News & Politics

'I Want to Cry': GOP House Members See Biden's Border Crisis Firsthand

AP Photo/Gregory Bull

It’s one thing to view the border crisis in the abstract as a series of numbers with no names with no stories about how the illegals got to the U.S., or who helped them. It’s not as easy to pontificate about illegal immigration when a small child who just walked 1,500 miles to get here shows up at a border checkpoint and surrenders.

When you see the human cost of Biden’s policies, you get a much bigger picture of the scope of the humanitarian crisis that has fallen off the front pages and newscast ledes as the American media goes silent to protect their man in the White House.

They don’t even bother to try and deflect blame for the chaos at the southern border because Biden has no defense. The crisis is just ignored, hoping — quite correctly — that the American people will forget about it and be distracted by other things.

Related: Why Are These Border-Jumpers Wearing Camo?

But somebody, somewhere, has to say something. And it fell to about a dozen Republican members of Congress to bear witness and report on the crisis. They traveled to the southern border and what they saw surprised them.

“I want to cry,” first-term Rep. Mary Miller (R-Ill.) told The Hill as she surveyed the growing crowd of children at around 1 a.m. on Wednesday.

“How sad it is that we’ve created this humanitarian crisis,” said Miller. “These desperate people think they can come in, which obviously our president has advertised this and facilitated this invasion.”

For some, it was a frustrating experience given how easy it was for the migrants to cross the Rio Grande and walk right across the border, but also one full of emotion as lawmakers inquired about the children’s names, ages and personal stories.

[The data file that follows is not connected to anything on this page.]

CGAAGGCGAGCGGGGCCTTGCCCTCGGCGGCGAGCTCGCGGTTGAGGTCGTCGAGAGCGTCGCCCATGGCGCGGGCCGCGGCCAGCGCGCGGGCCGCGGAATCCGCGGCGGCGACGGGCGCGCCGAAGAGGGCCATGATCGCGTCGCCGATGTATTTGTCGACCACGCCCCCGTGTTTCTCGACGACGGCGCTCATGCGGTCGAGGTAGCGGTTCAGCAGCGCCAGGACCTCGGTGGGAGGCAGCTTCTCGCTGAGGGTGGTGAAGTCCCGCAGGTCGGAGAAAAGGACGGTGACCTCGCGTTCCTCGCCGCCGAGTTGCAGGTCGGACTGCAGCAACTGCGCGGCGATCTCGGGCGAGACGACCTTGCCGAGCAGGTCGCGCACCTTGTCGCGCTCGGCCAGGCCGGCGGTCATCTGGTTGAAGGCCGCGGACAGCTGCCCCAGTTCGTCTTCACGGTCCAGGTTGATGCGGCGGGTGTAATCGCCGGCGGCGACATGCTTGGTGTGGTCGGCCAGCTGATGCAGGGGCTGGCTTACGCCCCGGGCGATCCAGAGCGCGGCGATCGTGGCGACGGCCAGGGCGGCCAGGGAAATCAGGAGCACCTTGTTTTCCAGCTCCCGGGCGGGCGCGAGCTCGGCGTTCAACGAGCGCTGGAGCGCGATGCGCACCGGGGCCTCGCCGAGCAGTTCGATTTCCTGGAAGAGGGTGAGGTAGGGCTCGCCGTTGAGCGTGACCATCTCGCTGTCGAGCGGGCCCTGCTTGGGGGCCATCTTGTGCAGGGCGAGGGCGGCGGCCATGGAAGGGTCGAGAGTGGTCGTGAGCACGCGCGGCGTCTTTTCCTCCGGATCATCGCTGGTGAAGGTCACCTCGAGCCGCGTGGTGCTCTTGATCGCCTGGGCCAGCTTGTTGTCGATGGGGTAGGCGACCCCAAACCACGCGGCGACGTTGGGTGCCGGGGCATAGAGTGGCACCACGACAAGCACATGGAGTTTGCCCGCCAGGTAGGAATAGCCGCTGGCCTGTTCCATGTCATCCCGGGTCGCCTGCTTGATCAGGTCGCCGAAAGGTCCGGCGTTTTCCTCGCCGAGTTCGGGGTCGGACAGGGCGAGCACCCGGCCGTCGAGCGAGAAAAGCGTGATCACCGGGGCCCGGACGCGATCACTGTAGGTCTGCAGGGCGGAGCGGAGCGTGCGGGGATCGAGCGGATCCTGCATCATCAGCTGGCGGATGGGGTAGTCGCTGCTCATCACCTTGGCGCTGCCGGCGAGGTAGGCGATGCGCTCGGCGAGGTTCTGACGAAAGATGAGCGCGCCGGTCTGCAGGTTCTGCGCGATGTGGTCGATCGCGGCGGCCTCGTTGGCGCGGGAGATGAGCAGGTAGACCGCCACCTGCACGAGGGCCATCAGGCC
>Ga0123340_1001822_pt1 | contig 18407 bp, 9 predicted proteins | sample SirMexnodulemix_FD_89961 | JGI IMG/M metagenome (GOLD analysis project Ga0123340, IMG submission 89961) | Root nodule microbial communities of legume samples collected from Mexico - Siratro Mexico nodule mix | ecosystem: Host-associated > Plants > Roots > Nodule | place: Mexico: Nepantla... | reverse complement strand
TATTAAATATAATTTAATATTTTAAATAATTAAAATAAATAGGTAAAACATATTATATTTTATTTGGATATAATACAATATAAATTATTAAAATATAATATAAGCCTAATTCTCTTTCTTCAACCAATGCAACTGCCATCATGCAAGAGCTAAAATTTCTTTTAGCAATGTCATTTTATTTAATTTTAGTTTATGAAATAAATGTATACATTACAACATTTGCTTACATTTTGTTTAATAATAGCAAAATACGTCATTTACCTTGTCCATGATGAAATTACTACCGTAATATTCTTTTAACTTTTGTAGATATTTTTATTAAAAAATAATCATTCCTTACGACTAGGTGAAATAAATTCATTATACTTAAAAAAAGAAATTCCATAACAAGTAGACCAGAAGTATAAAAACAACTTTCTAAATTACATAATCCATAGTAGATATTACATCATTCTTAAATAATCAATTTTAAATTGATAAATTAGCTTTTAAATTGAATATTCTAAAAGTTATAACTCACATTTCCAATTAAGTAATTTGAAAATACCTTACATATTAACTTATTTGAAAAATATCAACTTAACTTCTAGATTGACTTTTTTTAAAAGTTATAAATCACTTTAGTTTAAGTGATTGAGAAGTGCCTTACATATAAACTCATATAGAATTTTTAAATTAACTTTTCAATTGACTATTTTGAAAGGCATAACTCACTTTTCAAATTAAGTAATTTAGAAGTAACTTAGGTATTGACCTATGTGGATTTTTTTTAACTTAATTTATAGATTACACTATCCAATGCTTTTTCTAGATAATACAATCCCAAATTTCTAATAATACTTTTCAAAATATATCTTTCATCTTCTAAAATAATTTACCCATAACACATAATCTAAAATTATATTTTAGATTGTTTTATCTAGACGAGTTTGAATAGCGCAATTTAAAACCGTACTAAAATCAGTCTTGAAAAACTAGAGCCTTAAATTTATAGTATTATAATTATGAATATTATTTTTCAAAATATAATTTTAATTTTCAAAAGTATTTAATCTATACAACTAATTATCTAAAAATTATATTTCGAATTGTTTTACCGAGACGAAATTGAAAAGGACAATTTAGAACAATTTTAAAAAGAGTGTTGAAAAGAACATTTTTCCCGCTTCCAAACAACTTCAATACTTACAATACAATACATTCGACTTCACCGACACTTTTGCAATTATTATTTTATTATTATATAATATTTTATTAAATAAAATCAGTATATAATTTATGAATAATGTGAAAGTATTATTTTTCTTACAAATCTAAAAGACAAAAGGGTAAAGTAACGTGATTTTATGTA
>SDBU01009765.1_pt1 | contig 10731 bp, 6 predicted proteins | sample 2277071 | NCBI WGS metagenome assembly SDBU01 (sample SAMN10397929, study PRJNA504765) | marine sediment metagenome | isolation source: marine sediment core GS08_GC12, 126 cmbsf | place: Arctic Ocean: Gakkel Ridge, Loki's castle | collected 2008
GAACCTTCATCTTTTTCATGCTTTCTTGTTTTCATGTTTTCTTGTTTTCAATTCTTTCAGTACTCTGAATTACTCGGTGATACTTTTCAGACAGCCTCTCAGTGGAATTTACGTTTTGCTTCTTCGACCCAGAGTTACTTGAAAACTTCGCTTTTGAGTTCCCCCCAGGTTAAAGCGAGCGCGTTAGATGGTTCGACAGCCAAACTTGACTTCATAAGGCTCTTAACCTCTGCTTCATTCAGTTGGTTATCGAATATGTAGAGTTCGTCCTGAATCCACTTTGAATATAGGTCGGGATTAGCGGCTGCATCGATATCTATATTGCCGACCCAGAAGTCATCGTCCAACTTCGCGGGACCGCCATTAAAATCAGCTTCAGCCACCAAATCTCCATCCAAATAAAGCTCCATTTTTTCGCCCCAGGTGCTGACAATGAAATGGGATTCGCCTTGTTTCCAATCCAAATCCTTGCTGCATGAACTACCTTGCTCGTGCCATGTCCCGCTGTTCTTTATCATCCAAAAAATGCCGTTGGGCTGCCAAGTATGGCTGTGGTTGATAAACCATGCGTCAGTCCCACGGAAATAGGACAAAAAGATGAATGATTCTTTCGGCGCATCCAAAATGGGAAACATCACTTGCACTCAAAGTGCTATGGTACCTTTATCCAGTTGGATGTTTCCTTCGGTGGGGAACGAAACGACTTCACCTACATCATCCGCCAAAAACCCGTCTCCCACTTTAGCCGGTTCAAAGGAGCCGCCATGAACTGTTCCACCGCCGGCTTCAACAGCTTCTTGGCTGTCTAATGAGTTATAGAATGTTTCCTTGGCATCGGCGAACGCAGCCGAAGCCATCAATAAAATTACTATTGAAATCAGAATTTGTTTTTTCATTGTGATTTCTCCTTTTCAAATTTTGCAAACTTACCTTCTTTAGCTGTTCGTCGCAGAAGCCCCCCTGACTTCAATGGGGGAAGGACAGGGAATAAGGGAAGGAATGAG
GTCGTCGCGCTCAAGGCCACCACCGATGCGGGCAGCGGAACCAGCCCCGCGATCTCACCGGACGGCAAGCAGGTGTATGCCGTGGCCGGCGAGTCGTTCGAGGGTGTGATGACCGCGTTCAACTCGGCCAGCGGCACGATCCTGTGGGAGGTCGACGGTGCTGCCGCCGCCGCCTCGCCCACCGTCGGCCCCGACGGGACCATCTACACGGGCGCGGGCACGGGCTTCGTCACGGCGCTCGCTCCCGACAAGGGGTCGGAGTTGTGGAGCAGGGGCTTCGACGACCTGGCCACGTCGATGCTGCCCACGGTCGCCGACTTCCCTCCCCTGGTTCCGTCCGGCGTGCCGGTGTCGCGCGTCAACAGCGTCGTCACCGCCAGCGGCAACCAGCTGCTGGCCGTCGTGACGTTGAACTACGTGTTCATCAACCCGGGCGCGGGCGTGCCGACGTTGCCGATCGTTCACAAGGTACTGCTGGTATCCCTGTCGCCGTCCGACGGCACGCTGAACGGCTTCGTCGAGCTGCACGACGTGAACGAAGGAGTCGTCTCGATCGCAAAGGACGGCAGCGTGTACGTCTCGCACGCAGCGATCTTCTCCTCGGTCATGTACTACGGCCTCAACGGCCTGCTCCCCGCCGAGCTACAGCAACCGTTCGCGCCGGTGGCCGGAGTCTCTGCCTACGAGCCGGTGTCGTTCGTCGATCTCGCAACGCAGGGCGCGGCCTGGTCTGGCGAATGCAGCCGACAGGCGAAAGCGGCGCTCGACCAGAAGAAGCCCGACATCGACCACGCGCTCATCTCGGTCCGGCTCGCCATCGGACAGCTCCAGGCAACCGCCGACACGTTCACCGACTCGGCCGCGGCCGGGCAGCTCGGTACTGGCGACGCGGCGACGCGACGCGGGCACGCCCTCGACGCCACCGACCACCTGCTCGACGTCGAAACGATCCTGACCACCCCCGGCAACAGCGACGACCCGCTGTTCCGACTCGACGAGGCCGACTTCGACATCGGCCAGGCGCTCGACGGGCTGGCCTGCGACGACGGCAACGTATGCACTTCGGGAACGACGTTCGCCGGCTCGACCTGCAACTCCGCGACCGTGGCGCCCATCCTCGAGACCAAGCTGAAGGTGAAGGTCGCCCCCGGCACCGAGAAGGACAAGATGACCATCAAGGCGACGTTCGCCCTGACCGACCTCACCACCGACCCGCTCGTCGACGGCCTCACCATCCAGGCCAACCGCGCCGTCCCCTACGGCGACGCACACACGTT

One unaccompanied 8-year-old Honduran boy, sporting a blue shirt and black pants, was discovered on the side of the road by two teenage migrant girls; they brought him to La Joya in hopes that he can reconnect with his mother and brother who live in the U.S.

Most of the members will join former President Donald Trump and Texas Governor Greg Abbott on Wednesday in Weslaco to talk to border officials. There will be photo ops at Trump’s wall and members will no doubt jockey for position to get into photos taken of the former president. But Rep. Madison Cawthorn summed up many of the feelings that GOP members were experiencing.

Cawthorn, who also had never been to the border, examined colored wristbands that Mexican cartels and smugglers recently have been putting on the migrants. Some of the wristbands read “entregas,” which means “deliveries” in Spanish.

“They’re basically treating people like Amazon products, saying that you’re delivered as if you are an asset being dropped off,” Cawthorn told The Hill. “There is no care that that is a human being, someone who has a soul, someone who has unalienable rights that predate any government. It’s sick.”

Meanwhile, the governments of Mexico and Central American countries don’t lift a finger to deal with the human smuggling or the mass exodus of their citizens to the United States.

And they won’t do anything about it as long as Joe Biden is president.